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2017. A year of presidential elections in Latin America.

Presidential elections will be held in Ecuador, Chile and Honduras. Results will shed more light on the future of the region.

The 2017 electoral calendar also includes the parliamentary elections in Argentina, the jurisdictional ones in Bolivia, and the polls to be held in four Mexican States. In 2018 the entire Latin America political situation will be clear after the presidential elections in Costa Rica, Paraguay, Colombia, Mexico, Brazil and Venezuela.

ele2Ecuador’s President Correa, citing family reasons, will not stand in the 2017 election.  Ecuadoran economic difficulties, aggravated by the decline in the price of oil, would put him at risk of a public defeat which would imply the end of his political career. The main uncertainty is whether, leftist  Allianza Pais, the current ruling party, will be able to win again, having former Vice President Lenin Moreno as its new leader this time.
Moreno needs to get more than 50% of the vote, which is quite unlikely according to current polls, in order to avoid the second run-off vote.
The ruling party is certainly advantaged by the internal divisions of the opposition. In fact, Ecuador’s opposition, which had been contemplating a united candidacy for the upcoming presidential election, appears to have already fragmented, after members of the coalition announced their several preferred candidates, such as Guillermo Lasso, head of the Creating Opportunities Movement (CREO) political party, the Social Christian Party’s (PSC), Cynthia Viteri and the National Agreement for Change (ANC) coalition’s Paco Moncayo. According to recent polls there is a large number of undecided voters, between 45% and 47%, and Moreno is holding a 35,6% lead. The Ecuadoran Presidential elections will be held next 19 February alongside a referendum on tax havens strongly wanted by current President Correa.

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On 4 June, gubernatorial elections will be held  in the States of Mexico, Nayarit, and Coahuila and municipal elections in the State of Veracruz. Ahead of the 2018 presidential elections, the next June elections will help to give a picture of the Mexican voters’ support for the four parties (PRI, PAN, PRD and Morena). The Mexican left’s most visible figure Lopez Obrador, who formed the Movimiento Regeneración Nacional (Morena) or National Regeneration Movement, a social democratic party, currently tops polls for the 2018 Mexican race.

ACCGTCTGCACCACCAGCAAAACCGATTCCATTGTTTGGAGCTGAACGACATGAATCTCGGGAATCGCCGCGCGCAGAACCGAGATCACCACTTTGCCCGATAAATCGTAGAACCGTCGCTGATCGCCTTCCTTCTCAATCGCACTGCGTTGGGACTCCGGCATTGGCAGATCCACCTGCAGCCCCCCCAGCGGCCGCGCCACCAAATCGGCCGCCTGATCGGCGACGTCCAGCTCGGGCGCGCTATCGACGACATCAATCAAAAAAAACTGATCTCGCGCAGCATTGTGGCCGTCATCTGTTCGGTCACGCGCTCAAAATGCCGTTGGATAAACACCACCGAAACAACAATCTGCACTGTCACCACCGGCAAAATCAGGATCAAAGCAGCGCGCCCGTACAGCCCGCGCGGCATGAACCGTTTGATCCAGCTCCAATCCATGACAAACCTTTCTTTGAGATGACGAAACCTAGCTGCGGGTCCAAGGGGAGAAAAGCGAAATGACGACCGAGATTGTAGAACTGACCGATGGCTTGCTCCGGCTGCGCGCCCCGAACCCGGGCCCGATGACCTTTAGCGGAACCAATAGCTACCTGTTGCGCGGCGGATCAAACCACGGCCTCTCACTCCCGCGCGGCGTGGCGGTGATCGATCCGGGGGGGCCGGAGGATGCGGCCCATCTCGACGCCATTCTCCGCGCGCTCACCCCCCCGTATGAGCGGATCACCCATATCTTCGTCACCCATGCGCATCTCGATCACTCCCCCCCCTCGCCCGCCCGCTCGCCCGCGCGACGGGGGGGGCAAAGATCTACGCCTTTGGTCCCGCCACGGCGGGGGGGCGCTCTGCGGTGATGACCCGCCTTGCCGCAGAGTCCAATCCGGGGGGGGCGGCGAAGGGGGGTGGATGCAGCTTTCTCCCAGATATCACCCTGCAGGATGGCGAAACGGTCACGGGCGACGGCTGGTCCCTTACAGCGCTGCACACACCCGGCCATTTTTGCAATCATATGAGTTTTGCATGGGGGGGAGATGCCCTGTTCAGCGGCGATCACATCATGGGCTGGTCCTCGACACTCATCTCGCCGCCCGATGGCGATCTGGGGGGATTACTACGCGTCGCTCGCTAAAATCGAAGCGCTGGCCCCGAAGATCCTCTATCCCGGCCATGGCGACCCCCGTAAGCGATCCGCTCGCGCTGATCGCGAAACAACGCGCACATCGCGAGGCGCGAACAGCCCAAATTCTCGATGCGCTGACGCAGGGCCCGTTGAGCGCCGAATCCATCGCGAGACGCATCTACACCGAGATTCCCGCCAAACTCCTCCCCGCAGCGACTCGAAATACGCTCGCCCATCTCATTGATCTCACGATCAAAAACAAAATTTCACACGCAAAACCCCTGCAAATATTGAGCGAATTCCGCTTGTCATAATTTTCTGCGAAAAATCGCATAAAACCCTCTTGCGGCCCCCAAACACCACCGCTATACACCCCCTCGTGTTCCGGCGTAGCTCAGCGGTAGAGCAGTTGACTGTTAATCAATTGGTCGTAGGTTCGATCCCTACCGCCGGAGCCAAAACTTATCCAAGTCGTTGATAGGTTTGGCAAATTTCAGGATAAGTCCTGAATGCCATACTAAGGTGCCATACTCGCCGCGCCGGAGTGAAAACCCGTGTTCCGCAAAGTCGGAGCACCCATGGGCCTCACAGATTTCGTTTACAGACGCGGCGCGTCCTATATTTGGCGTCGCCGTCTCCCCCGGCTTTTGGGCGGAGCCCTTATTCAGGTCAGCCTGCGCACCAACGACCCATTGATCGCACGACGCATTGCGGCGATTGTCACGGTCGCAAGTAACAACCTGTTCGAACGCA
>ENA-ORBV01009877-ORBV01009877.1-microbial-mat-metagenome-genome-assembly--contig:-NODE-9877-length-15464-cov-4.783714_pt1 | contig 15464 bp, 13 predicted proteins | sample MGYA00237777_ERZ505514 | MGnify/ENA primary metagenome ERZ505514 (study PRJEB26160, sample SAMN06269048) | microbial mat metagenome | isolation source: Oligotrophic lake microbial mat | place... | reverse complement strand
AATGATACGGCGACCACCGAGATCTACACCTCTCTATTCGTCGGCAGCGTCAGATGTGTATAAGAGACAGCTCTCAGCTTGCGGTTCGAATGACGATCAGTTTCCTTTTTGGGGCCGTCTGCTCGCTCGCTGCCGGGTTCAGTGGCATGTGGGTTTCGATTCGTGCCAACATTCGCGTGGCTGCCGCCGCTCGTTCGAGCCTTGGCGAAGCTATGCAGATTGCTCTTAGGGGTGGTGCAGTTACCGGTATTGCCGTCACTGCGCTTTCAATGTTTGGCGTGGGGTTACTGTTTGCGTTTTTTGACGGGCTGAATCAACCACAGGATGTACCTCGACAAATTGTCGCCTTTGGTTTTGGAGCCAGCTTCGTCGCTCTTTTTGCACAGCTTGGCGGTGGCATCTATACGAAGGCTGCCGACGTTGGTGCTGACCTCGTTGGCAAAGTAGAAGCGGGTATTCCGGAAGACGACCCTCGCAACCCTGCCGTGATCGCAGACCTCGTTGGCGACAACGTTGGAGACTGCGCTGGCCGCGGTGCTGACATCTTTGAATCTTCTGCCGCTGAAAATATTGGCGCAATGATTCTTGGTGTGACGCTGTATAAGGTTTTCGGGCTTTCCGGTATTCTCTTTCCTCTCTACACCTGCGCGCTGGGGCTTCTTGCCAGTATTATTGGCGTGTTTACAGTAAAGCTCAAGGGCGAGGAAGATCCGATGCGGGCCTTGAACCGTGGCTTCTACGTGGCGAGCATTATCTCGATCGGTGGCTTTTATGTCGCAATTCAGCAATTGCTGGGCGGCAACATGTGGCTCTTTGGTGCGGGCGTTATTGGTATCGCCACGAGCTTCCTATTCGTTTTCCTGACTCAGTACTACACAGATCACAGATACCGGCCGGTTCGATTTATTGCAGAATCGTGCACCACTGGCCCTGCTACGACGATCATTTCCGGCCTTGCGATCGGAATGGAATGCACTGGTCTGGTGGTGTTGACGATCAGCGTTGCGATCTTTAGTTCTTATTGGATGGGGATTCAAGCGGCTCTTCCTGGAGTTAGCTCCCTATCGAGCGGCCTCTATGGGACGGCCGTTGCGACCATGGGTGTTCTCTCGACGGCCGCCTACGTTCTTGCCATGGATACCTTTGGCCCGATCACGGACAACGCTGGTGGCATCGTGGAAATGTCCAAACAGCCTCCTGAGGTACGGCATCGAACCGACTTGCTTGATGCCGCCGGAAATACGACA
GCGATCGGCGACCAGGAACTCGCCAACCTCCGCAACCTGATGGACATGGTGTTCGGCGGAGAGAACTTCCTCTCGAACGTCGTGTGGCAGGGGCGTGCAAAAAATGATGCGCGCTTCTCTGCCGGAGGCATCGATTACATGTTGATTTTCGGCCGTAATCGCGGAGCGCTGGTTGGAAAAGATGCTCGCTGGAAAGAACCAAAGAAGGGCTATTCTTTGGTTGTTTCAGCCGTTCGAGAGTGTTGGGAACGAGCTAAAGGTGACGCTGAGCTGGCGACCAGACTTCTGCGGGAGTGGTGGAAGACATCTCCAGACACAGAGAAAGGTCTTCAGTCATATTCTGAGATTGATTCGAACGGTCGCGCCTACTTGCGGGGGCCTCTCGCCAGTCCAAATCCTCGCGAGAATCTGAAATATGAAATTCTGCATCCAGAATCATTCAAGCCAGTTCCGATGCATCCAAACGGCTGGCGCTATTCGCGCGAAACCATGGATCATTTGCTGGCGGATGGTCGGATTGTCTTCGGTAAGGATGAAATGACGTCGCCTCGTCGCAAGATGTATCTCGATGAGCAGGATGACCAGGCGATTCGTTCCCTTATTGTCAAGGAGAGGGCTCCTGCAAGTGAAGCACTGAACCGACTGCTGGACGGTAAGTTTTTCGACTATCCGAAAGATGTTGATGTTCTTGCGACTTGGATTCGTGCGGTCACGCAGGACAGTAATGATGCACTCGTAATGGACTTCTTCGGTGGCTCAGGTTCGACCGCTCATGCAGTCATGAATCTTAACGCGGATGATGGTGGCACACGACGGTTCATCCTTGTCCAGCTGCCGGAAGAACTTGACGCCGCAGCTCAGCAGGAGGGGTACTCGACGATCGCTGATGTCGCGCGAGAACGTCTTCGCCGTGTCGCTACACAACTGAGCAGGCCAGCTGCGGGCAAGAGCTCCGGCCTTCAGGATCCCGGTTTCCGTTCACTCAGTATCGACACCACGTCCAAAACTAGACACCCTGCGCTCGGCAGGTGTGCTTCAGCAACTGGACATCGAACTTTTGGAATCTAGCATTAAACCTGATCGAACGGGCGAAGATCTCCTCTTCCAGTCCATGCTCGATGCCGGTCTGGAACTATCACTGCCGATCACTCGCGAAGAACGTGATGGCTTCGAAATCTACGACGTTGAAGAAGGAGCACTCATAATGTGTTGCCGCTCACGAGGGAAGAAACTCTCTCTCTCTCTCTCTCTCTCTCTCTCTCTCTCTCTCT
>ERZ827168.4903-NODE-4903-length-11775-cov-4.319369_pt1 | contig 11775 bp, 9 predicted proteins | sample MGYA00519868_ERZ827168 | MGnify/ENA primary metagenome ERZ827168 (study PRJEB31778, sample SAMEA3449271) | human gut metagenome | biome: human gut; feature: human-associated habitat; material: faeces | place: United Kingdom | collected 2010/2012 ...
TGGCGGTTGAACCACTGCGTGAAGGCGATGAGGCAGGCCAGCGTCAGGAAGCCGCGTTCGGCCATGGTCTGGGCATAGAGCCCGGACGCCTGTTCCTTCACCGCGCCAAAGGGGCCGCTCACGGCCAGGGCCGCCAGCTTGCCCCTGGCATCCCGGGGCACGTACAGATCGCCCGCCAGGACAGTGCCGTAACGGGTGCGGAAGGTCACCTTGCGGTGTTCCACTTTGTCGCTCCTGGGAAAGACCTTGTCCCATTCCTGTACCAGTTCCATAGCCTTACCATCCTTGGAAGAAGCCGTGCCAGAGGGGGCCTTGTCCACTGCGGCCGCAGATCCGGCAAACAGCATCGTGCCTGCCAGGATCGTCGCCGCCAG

As far as Argentina is concerned, if President Mauricio Macri reaches the end of his mandate, that would be unprecedented for a non-Peronist government in the country, where  legislative elections (renewing half of the Chamber of Deputies and a third of the Senate) are to be held next October. The current Government is confident that the economic recovery will finally arrive soon, however should it not be so, the Peronist opposition  would take advantage from the situation. Peronism in Argentina is currently characterized by three factions, (the group headed by Sergio Massa, the faction of  ‘Orthodox’ Peronists  led by some provincial governors and ‘Kirchnerism’, the political group formed by the supporters of  Néstor Kirchner, and of his wife Cristina Férnandez de Kirchner, who was indicted more than once, on corruption charges. The PASO, ‘Primarias Abiertas Simultáneas y Obligatorias’, (Simultaneous and mandatory open primaries), will serve as a political barometer.

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On 19 November, Chilean voters will choose a successor to President  Michelle Bachelet, after designating candidates in primaries to be held in July. Though some names have already been mentioned (Sebastián Piñera, Ricardo Lagos, Alejandro Guiller), it is too early to foresee who the next occupant of Palacio de la Moneda will be, also because the election will take place in an atmosphere of political disaffection by citizens.

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Next November Presidential elections will also be held in Honduras. Honduran President Juan Orlando Hernandez (National Party) will seek re-election, reigniting debate on a single-term limit that has deeply divided the country and led to a previous president’s ouster. Honduras’s 1982 constitution limits presidents to a single four-year term, but a Supreme Court ruling last year allows him to stand for a new term. The Honduran army-ousted and exiled president Manuel Zelaya of the leftist Liberty and Refoundation Party (LIBRE) will also be running for presidency next autumn.
Finally, in November, Bolivian citizens will cast ballots for magistrates for the Bolivian Supreme Court, the Bolivian Judicial Council and the Bolivian Agricultural Court.
These elections, though purely jurisdictional, will allow it to be known how great the support that Evo Morales can rely on after Bolivia’s ruling party tried to change the constitution to allow President Morales to seek another five years in office when his term ends in 2019.
In 2017 Latin America will face key electoral events, whose results will shed more light on the future of the region. (P.S.)

 

 

 

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